September 2015
Volume 15, Issue 12
Free
Vision Sciences Society Annual Meeting Abstract  |   September 2015
From small to large, all saccades follow the same timeline
Author Affiliations
  • Shrinivas Pundlik
    Schepens Eye Research Institute, Mass Eye and Ear Harvard Medical School
  • Russell Woods
    Schepens Eye Research Institute, Mass Eye and Ear Harvard Medical School
  • Gang Luo
    Schepens Eye Research Institute, Mass Eye and Ear Harvard Medical School
Journal of Vision September 2015, Vol.15, 73. doi:10.1167/15.12.73
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      Shrinivas Pundlik, Russell Woods, Gang Luo; From small to large, all saccades follow the same timeline. Journal of Vision 2015;15(12):73. doi: 10.1167/15.12.73.

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      © ARVO (1962-2015); The Authors (2016-present)

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Abstract

Purpose: The well-known main sequence of saccadic eye movements can have a large variability; the peak velocity of saccades with the same amplitude can be dramatically different. We explored an alternative approach to describing the saccade characteristics by looking into the in-flight shift timeline of saccades. Methods: We gathered 929 natural saccades made by two subjects with their heads restrained as they watched videos. The saccade duration and amplitude ranged from 13 to 95 ms (mean ± std. = 43ms ± 14.5) and 0.54° to 28.7° (mean ± std. = 9.27° ± 4.5), respectively. For each saccade we analyzed data in two ways: (1) displacement at time points corresponding to different proportions of its overall duration vs. amplitude; and (2) the time taken to reach various proportions of its amplitude vs. total duration. Results: In all the cases, the data showed a strong linear relationship, with slopes converging toward unity and the line-fitting errors reducing as the sampling got closer to the end of saccade trajectory (R2=0.62, 0.96, and 0.99 at 20%, 60% and 90% of saccade duration, respectively; and R2=0.93, 0.98, and 0.99 at 20%, 60%, and 90% of saccade amplitude, respectively). For the same data, saccade duration vs. amplitude resulted in R2=0.65 while peak velocity vs. amplitude was R2=0.12. Conclusion: Our finding is consistent with the fact that generally, saccade duration has a linear relationship with its size. The novelty of our finding is that, if normalized by saccade duration or size, all saccades appear very similar in their time course. This consistent time line of the normalized in-flight shift might suggest a universal controlling model in some saccade-related neural circuits, for instance, the paramedian pontine reticular formation.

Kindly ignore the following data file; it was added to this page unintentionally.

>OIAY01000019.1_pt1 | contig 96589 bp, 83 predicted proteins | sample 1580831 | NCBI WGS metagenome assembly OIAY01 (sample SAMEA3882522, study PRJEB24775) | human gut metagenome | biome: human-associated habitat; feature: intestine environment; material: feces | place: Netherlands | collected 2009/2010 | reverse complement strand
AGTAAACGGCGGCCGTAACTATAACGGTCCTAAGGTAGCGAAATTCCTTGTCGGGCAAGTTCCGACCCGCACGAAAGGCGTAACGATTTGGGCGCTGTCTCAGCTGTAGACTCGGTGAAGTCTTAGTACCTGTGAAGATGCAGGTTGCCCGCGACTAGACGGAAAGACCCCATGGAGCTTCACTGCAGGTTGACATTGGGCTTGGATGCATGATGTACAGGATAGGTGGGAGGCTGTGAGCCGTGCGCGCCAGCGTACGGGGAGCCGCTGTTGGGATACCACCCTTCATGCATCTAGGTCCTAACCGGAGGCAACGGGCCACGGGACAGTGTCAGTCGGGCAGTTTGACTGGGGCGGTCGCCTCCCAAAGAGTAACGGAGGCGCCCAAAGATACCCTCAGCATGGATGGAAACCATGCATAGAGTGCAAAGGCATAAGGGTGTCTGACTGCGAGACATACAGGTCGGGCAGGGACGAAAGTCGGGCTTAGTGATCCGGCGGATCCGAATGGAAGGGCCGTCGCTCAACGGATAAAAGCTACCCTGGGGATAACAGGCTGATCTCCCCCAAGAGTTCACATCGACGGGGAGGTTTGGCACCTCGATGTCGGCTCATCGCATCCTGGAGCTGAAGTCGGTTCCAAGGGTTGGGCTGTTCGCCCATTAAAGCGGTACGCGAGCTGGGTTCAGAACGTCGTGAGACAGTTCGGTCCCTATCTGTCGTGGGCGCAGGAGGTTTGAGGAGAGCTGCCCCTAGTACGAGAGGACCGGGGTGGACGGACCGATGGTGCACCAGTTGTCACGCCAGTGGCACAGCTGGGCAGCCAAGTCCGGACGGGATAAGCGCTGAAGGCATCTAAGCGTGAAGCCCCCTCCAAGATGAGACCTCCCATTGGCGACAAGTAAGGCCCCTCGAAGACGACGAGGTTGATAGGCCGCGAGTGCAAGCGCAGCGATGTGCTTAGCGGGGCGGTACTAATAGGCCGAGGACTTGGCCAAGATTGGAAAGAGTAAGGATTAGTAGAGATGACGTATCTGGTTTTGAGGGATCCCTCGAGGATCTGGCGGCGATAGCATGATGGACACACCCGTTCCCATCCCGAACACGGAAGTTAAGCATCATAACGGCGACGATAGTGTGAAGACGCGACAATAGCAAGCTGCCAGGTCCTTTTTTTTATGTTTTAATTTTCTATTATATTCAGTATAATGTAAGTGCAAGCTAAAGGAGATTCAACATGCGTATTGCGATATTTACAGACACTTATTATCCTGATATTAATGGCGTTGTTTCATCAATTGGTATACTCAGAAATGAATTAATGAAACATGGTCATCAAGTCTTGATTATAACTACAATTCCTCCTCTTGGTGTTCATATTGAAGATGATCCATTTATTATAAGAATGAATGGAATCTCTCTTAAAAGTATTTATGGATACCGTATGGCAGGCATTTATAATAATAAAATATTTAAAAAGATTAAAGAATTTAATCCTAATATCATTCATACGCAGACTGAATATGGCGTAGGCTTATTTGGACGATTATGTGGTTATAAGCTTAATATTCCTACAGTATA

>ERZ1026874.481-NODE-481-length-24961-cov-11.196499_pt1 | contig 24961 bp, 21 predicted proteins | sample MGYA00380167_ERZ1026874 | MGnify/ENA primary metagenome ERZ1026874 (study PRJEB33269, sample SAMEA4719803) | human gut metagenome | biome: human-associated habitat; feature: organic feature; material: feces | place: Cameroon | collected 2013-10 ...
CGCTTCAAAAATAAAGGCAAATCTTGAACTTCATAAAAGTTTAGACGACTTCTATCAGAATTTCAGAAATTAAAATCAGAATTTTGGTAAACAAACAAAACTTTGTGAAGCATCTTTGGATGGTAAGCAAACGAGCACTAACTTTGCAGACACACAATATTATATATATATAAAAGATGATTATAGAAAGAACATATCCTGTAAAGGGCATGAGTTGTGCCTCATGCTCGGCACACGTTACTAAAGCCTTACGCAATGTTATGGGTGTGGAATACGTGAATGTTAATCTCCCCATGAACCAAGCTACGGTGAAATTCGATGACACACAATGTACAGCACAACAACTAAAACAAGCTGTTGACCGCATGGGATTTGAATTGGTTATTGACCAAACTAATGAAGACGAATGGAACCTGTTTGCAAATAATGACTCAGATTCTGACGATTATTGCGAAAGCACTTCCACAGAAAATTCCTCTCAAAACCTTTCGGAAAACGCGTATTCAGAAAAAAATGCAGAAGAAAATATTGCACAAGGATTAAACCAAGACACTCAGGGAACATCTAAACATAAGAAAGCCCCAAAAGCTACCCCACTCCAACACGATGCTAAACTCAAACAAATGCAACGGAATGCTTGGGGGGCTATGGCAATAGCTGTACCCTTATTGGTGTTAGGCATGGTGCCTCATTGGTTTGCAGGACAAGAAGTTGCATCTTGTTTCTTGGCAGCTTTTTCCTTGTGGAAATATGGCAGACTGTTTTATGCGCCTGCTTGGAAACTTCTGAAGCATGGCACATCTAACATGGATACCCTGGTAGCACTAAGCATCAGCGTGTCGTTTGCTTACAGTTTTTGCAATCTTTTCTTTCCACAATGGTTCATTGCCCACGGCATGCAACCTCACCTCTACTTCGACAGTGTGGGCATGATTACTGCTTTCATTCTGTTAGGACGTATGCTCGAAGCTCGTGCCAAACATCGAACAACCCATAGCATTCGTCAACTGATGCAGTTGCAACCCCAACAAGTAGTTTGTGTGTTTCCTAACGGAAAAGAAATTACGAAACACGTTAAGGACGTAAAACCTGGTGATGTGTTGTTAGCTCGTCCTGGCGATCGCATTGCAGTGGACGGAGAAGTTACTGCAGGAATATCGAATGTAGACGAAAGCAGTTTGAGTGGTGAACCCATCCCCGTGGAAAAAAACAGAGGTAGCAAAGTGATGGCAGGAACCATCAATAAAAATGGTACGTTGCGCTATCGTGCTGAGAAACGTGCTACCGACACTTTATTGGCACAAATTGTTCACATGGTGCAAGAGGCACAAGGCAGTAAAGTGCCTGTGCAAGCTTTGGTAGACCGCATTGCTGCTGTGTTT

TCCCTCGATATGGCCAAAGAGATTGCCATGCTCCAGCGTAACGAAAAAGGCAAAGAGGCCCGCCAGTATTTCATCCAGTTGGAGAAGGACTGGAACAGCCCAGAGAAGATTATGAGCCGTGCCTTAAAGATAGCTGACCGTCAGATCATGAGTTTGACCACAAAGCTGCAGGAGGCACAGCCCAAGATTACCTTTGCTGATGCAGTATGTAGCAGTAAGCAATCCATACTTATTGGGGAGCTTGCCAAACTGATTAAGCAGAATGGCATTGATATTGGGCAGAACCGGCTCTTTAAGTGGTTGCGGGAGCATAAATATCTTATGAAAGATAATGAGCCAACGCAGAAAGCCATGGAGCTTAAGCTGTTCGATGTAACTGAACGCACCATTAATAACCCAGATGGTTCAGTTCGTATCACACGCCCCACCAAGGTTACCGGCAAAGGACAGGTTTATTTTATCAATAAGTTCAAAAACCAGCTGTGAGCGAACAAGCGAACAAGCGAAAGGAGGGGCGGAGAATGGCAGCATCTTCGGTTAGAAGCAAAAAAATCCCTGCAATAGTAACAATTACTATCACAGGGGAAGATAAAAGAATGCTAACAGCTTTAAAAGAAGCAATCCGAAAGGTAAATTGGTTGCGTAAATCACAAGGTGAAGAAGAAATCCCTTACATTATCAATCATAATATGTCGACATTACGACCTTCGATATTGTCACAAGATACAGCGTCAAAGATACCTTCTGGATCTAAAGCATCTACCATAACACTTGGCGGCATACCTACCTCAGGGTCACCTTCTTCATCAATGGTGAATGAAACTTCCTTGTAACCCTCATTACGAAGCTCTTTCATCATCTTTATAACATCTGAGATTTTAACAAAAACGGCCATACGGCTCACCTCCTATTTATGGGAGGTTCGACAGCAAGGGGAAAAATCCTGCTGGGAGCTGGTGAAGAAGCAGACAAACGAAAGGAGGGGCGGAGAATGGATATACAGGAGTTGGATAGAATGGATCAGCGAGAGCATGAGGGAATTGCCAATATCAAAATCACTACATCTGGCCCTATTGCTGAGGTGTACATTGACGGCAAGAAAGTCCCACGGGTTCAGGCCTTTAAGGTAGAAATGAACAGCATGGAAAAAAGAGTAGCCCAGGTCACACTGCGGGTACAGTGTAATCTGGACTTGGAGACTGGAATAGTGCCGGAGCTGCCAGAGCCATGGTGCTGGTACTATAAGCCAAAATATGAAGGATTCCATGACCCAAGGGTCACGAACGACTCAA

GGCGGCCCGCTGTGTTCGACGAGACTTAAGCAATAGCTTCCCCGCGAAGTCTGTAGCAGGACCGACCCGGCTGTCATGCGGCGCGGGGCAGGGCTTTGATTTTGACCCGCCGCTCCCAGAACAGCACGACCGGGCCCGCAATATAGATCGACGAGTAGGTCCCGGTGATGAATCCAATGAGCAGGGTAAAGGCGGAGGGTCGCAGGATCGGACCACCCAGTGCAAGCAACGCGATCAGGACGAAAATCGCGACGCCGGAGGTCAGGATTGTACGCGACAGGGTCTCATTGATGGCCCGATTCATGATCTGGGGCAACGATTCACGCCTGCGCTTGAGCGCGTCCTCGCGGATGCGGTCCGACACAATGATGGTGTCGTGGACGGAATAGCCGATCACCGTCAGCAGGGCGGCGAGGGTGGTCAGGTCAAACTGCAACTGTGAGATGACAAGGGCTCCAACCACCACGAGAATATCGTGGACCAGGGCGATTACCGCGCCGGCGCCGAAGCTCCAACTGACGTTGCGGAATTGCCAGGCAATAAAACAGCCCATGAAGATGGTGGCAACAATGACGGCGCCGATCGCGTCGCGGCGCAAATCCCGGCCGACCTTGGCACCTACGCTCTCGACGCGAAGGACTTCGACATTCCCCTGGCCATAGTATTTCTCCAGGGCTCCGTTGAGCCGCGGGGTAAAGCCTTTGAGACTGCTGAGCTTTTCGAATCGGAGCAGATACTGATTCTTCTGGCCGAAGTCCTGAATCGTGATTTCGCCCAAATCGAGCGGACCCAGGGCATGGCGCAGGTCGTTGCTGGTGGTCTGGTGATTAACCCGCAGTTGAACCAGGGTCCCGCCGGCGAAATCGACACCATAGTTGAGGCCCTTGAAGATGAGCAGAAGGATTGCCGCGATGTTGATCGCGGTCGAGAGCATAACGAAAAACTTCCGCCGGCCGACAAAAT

Meeting abstract presented at VSS 2015

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